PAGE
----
The Interrupters tells the moving and surprising stories of three Violence Interrupters who try to protect their Chicago communities from the violence they once employed. From acclaimed director Steve James and bestselling author Alex Kotlowitz, this film is an unusually intimate journey into the stubborn, persistence of violence in our cities. Shot over the course of a year out of Kartemquin Films, The Interrupters captures a period in Chicago when it became a national symbol for the violence in our cities. During that period, the city was besieged by high-profile incidents, most notably the brutal beating of Derrion Albert, a Chicago High School student, whose death was caught on videotape. The film's main subjects work for an innovative organization, CeaseFire, which believes that the spread of violence mimics the spread of infectious diseases, and so the treatment should be similar: go after the most infected, and stop the infection at its source. The singular mission of the "...Written by
The film is Steve James' sixth feature length collaboration with his long-time filmmaking home, the non-profit Chicago production studio Kartemquin Films, and is also his fifth feature to screen at the Sundance Film Festival. See more »
A complete portrait of the roots of urban violence
The problem with gang violence in Chicago hasn't changed much (for better or worse) in decades. In that light, "The Interrupters" can't be considered timely, and it certainly doesn't expose a new and growing problem. But in focusing on a group of dedicated violence interrupters, writer Alex Kotlowitz and documentary filmmaker Steve James ("Hoop Dreams"), stepping away from his usual sports focus, capture the cycle of violence in such a complete way that you can finally start to see how it could in fact end.
CeaseFire is a violence prevention group that largely consists of former convicts and people who have spent time in prison. They dedicate a large portion of their time to being present in the communities where violence strikes and stopping conflicts before they escalate into violence. They also make themselves available as resources and confidants to individuals in need of a calming influence.
Essentially, these interrupters do what the police can't, even though none of the subjects come out and say it directly, nor does James imply it in a heavy-handed fashion. The people in these neighborhoods don't trust the police and fear the police, whereas these interrupters are adult role models who they can relate to/who can relate to them, people they respect.
James chronicles a year from summer through spring, or the most violent time of year to a time of year when hope grows anew. He focuses on the efforts of three violence interrupters and a few of the young people they each reach out to during the course of this year.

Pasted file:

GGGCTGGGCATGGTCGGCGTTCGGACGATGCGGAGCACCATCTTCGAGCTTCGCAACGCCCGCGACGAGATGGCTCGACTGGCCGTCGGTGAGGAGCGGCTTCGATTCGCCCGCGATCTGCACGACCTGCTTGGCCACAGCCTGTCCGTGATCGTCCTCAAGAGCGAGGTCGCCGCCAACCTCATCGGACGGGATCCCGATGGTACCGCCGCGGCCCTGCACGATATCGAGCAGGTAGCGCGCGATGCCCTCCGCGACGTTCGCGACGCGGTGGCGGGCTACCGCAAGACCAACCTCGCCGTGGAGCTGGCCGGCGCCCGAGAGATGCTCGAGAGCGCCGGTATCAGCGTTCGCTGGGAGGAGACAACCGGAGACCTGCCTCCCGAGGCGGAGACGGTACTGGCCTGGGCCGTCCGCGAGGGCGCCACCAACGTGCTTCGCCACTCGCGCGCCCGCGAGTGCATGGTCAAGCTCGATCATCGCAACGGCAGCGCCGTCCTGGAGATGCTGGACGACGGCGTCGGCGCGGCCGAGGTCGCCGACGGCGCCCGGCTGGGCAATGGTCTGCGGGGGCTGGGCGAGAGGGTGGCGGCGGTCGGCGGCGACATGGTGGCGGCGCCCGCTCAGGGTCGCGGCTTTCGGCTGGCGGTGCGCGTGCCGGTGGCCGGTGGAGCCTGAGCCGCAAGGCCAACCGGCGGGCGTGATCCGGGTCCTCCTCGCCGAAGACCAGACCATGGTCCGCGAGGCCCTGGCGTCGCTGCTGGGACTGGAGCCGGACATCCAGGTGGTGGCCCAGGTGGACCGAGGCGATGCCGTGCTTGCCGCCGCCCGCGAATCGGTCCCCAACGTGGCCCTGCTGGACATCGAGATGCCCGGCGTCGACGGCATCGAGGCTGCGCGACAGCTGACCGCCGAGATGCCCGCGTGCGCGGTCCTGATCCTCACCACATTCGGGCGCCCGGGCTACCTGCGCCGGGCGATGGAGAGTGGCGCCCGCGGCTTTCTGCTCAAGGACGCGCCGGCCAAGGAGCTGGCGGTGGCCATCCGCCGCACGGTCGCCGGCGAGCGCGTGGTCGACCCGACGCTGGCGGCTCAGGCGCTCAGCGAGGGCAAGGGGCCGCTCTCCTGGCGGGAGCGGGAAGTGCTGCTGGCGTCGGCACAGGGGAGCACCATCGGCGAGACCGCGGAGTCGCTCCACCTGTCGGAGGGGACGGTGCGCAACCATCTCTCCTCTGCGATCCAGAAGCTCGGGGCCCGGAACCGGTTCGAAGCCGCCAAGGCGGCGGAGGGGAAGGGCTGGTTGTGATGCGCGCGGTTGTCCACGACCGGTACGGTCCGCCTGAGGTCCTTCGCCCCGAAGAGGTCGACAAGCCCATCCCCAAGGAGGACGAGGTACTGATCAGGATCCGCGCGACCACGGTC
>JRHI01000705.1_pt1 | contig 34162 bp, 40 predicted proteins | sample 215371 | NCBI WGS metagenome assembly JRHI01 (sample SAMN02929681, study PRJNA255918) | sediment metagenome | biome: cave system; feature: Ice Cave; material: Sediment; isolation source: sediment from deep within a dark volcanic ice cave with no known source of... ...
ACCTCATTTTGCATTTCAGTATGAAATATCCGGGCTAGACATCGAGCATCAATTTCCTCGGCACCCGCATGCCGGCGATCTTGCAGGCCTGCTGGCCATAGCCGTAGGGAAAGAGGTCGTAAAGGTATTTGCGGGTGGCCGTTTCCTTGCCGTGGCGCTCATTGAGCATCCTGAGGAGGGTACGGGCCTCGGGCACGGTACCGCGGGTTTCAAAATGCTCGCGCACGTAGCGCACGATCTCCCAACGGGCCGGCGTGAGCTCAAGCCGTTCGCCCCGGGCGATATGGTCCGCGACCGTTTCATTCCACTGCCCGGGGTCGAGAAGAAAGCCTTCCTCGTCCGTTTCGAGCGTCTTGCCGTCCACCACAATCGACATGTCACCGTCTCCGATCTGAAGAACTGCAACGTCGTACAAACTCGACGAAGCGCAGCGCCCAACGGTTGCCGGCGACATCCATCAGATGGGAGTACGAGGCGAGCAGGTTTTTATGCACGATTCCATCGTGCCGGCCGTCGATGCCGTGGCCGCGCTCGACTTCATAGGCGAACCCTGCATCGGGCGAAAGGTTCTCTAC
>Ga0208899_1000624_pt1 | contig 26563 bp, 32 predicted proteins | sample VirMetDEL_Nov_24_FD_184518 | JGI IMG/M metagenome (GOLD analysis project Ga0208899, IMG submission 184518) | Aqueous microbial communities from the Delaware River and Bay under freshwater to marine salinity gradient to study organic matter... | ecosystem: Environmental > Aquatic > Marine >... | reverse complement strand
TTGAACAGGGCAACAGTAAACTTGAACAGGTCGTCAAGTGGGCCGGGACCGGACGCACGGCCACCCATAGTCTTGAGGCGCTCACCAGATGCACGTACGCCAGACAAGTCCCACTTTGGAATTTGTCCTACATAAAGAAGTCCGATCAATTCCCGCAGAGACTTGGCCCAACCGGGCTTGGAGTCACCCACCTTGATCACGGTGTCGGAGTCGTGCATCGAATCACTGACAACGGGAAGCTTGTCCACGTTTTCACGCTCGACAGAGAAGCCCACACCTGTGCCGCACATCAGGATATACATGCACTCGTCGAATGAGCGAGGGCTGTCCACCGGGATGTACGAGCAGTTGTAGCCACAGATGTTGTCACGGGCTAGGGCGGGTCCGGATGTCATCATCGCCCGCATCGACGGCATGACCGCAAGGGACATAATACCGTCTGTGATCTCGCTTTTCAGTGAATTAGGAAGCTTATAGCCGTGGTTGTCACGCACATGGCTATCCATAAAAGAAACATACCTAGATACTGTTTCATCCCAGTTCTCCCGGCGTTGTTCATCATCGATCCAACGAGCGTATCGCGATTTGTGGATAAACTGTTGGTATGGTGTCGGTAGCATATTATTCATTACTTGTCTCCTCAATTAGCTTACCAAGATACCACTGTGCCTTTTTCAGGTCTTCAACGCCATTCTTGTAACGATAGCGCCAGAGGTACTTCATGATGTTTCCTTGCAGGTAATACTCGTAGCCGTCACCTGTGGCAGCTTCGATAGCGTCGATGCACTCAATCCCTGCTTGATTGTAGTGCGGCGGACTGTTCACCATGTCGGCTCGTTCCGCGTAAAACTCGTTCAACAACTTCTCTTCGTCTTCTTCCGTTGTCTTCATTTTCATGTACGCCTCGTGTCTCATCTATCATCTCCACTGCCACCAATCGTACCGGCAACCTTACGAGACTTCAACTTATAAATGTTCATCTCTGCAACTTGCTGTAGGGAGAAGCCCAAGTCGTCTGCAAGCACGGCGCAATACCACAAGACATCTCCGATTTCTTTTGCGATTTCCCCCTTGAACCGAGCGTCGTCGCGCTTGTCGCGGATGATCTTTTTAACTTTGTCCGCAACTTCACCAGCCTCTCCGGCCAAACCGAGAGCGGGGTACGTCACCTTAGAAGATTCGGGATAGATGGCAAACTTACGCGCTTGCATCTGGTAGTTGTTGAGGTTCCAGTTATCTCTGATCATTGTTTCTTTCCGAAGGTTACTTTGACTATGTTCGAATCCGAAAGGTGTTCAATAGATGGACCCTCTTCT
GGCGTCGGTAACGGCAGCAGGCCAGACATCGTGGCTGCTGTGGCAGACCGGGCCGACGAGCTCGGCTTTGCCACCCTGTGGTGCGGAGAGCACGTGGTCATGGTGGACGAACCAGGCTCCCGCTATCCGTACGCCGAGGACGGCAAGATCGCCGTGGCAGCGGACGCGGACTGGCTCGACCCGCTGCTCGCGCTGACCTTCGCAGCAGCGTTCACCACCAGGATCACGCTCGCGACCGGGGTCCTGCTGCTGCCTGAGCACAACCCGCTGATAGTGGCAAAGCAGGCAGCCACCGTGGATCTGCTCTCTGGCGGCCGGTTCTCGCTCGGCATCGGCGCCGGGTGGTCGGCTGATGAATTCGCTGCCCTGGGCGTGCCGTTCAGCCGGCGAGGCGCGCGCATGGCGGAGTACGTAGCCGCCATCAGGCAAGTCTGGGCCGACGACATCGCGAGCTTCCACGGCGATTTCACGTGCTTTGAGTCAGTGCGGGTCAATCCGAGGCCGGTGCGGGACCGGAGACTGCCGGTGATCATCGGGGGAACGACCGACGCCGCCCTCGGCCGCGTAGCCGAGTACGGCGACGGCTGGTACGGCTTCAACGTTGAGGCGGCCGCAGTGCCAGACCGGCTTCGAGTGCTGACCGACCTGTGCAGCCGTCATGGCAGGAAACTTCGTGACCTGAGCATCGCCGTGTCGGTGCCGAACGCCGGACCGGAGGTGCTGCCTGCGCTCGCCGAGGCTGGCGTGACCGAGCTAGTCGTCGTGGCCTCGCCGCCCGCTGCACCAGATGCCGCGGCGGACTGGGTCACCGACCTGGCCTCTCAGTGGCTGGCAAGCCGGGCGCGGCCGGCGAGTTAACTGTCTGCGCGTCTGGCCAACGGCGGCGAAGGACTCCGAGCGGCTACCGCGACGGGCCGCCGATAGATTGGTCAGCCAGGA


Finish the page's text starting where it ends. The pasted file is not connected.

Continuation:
The first is Ameena Matthews, daughter of notorious Chicago gang leader Jeff Fort, who at one point became involved in a drug ring. She's easily the most magnetic figure in the film and given that families of violence victims seek her comfort specifically, it says a lot about her strength as a community leader. Throughout the film she delivers powerful and moving speeches suggestive of her strength, but as she works with a loving but emotionally troubled teenager named Caprysha, we learn even she has moments of doubt.
Next is Cobe Williams, more soft spoken, but whose prison time give him a street cred that finds him able to talk to and work with some hostile individuals. His work with a gangbanger named Flamo, who he comes into contact with at a serious boiling point, is one of the more powerful arcs in the film.
Lastly there's Eddie Bocanegra, who does art work with students but spent half his life in prison for murder. His redemption story proves more than any that there's hope for those who make these fatal mistakes.
"The Interrupters" explores the deepest depths and root causes of violence, enough to even the most self-assured pacifist consider reality that is the cycle of violence and that it's not simply a matter of just not letting it be an option. Many of the subjects discuss the role of parents being there or not there and how they are role models whether they want to be or not, as well as how violence has become part of the culture because of the value placed on pride and ego.
Like any great documentary, "The Interrupters" is a conversation starter. Yes, it's edited in a powerful way will elicit emotion, but there are so many discussions worth having based on what the subjects say and do and what we observe. It's really hard to capture the entire spectrum of the conversation on a subject as general as violence, but somehow James manages to do it. And nothing he presents is black and white (not referring to race); if you pay attention through the entire film, you rationally cannot make generalizations about the roots of violence.
There are moments when the film drags a bit as it takes a step back to cover the human interest element of the film, the tragedy of it all. That's important, but its call to action is loud and impossible to ignore, so much so that you want it to continue its search for an answer, or in this case, to see if the work CeaseFire does really makes a difference.
It certainly does. "The Interrupters" proves as much. At the same time, we become so aware of how they can only be in once place at a time. A handful of occasions during the film we hear someone talk about some act of violence unfolding somewhere else right now as the camera is rolling. It's a wake-up call that unless the City of Chicago or the government take an extensive, grass-roots approach to ending violence, there's no way that even these amazing individuals can end it.
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